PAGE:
• Middle: Develop your claims, reasons, and evidence in a progressive manner. This is the body of the paper.
  • End: Always end with a few concluding paragraphs. Summarize the material briefly, and state your conclusions as clearly as possible. Conclusions should elaborate your thesis and analyze the material that has gone before. It is here that you can suggest wider implications of your analysis -- for example, that the displacement of peasants in El Salvador may be applicable to other Third World countries with similar political and economic systems.


Style: Every paper you submit in this program is a formal paper. Avoid colloquialisms, clichés, and awkward wordy constructions. Do not use contractions. Do not hedge your claims by writing “I think ___" or "It is my conclusion that ___" It is, however, appropriate to use “I argue…” Consider your audience not as your instructor or professor, but rather as a person who is generally educated in the field but not a specialist. Avoid jargon. When using unusual terms or references not familiar to a general audience, define or explain them (even though you know the professor is familiar with them). None of this should suggest that your style should be unnatural, stilted, or humorless. Try to be as clear and as straightforward as possible.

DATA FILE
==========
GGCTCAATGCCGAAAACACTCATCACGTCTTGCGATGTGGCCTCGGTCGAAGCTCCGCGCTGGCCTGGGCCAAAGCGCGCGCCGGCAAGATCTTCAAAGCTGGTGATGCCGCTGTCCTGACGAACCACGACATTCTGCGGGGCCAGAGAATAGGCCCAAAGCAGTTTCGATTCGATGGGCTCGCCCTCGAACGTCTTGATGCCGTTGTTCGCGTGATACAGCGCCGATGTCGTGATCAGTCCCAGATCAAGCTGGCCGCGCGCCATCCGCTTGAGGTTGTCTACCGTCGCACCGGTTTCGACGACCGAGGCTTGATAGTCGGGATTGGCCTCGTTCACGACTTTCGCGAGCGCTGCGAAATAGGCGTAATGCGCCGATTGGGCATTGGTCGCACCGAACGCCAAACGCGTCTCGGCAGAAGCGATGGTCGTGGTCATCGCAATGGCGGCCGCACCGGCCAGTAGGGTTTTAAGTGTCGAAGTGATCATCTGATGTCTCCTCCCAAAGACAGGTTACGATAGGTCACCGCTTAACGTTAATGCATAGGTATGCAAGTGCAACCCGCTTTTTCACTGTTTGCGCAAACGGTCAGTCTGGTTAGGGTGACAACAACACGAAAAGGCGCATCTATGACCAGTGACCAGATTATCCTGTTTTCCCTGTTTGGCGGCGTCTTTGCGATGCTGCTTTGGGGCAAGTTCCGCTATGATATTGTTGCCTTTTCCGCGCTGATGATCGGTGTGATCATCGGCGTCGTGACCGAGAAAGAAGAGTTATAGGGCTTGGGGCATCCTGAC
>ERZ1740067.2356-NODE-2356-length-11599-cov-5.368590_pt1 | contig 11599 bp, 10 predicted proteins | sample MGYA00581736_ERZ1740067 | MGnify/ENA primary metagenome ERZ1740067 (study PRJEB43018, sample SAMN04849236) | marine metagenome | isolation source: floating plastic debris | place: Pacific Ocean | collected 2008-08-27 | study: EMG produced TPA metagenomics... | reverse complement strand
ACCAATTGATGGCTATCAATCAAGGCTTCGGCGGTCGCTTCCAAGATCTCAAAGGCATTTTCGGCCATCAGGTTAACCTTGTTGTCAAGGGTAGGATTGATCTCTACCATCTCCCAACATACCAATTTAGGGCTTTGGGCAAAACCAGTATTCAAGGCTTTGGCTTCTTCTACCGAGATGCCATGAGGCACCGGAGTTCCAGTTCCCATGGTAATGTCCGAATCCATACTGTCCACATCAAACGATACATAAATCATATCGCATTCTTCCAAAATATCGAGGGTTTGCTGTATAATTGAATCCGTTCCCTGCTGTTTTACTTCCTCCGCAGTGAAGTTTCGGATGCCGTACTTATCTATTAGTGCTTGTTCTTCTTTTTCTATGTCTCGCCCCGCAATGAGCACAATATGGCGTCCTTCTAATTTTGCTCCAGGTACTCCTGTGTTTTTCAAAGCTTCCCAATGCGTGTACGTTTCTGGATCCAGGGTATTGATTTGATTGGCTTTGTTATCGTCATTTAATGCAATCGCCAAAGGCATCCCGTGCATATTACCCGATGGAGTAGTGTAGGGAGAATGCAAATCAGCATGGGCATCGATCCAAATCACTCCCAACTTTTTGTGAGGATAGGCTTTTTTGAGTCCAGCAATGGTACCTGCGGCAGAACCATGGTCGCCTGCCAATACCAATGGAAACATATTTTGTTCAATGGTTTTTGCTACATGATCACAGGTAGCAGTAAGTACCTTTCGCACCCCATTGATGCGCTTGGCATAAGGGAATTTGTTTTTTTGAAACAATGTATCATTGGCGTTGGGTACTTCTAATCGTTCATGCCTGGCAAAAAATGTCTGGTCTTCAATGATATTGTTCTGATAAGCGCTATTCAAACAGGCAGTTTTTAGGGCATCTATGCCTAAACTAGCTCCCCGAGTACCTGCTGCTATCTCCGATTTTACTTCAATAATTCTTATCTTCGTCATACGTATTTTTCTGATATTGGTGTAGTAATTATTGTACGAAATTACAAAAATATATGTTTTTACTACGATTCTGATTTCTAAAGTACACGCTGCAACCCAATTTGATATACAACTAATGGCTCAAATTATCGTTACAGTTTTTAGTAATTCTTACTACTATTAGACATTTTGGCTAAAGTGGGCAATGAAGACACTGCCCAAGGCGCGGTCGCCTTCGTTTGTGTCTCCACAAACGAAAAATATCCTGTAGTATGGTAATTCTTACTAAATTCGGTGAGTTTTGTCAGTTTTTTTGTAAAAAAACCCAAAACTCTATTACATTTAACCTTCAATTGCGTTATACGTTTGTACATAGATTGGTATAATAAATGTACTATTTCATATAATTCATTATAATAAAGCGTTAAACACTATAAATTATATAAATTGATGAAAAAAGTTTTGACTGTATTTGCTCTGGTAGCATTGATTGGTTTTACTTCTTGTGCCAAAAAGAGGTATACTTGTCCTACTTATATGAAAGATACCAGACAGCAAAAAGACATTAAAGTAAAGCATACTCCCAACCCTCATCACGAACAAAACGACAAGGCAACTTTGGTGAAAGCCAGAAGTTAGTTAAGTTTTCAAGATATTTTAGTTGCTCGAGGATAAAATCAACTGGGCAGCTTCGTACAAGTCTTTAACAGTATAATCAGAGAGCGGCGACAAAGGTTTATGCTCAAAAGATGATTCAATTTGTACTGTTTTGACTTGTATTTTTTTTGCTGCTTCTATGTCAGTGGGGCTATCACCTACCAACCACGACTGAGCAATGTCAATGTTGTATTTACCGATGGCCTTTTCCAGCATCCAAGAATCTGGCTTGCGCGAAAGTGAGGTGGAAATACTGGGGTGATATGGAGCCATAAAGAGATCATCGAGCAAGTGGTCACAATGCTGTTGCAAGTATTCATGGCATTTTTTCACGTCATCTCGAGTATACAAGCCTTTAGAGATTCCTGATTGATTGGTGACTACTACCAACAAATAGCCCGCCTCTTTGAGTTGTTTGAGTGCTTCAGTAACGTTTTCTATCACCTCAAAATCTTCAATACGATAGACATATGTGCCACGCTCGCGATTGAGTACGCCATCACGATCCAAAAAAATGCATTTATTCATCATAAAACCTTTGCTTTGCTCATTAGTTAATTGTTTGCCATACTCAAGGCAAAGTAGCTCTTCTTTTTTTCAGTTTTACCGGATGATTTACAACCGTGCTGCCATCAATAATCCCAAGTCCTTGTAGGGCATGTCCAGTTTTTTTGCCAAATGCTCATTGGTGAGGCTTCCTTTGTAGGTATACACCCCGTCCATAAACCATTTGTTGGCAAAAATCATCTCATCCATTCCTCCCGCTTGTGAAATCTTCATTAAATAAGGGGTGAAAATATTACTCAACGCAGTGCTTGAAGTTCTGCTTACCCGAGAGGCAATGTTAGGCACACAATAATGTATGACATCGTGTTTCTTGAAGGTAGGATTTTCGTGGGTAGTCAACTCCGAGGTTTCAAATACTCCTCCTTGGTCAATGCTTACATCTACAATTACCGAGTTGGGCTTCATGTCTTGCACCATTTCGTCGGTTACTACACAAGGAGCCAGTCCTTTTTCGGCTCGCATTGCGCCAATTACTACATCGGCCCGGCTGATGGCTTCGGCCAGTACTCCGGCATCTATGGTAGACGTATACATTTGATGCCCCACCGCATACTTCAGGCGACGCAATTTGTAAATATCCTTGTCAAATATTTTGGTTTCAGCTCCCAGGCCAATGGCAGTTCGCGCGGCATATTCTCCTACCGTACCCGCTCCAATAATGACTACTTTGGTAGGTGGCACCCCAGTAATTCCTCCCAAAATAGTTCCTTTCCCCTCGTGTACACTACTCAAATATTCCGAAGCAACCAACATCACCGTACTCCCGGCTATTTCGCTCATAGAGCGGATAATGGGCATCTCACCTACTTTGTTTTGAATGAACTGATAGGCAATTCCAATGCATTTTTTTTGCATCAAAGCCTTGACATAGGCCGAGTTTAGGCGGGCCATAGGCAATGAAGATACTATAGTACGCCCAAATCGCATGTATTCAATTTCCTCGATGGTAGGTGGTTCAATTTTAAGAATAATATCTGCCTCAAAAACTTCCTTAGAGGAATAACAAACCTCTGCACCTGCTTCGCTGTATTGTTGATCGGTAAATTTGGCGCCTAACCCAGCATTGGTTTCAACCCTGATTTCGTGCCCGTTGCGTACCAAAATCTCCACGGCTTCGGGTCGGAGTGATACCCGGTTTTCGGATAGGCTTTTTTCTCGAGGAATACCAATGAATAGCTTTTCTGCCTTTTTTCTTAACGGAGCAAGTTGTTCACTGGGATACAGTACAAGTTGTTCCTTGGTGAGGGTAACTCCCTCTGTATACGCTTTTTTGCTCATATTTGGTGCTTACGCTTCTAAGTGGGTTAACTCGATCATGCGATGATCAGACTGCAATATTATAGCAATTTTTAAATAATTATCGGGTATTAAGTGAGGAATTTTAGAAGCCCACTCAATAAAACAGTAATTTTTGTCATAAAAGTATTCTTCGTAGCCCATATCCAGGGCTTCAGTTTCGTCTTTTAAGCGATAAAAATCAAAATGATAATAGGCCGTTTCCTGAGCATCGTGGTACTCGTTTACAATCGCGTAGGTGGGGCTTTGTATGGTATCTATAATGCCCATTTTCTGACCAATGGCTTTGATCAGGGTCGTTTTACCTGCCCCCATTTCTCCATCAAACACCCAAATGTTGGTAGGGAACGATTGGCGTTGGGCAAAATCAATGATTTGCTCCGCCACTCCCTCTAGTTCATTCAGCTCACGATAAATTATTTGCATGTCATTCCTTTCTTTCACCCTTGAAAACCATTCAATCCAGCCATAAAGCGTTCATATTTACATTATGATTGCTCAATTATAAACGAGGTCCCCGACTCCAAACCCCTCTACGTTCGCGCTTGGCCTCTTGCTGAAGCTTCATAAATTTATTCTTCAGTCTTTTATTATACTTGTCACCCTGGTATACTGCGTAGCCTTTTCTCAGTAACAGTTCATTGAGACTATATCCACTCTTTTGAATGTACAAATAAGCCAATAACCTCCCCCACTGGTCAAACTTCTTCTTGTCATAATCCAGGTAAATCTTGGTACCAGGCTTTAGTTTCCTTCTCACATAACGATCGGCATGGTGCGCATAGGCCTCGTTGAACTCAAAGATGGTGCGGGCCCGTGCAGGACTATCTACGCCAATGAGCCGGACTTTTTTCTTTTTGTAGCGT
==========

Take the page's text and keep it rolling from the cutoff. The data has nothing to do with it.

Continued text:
Title: Your title should be specific and interesting. It should suggest your thesis. For example, "Holy and Unholy Alliances: The Politics of Catholicism in Revolutionary Nicaragua," is far better than "Religion in Nicaragua." Note how much is packed into this title: religious political alliances, Catholicism, revolution, Nicaragua. Note also the use of a main title separated with a colon from the subtitle. This form allows for briefly conveying considerable information without having a title that is convoluted or unwieldy. It is often best to start with a "working title" and polish the final title only after you have finished the paper.

Subheads: Please use subheads for papers that are five pages or longer. Subheads are important because they break the body of the paper into manageable chunks for the reader. In the article cited above, subtitles might include: "The Divided Church," "The Popular Church and the Sandinistas," "The Vatican Counterrevolution," and "Conclusions: Power Through Alliance." Make sure your subheads really represent important divisions and are not used merely because you are unable to think of good transitions.

Citations: Please use Chicago Author - Date citation style for the core courses in this program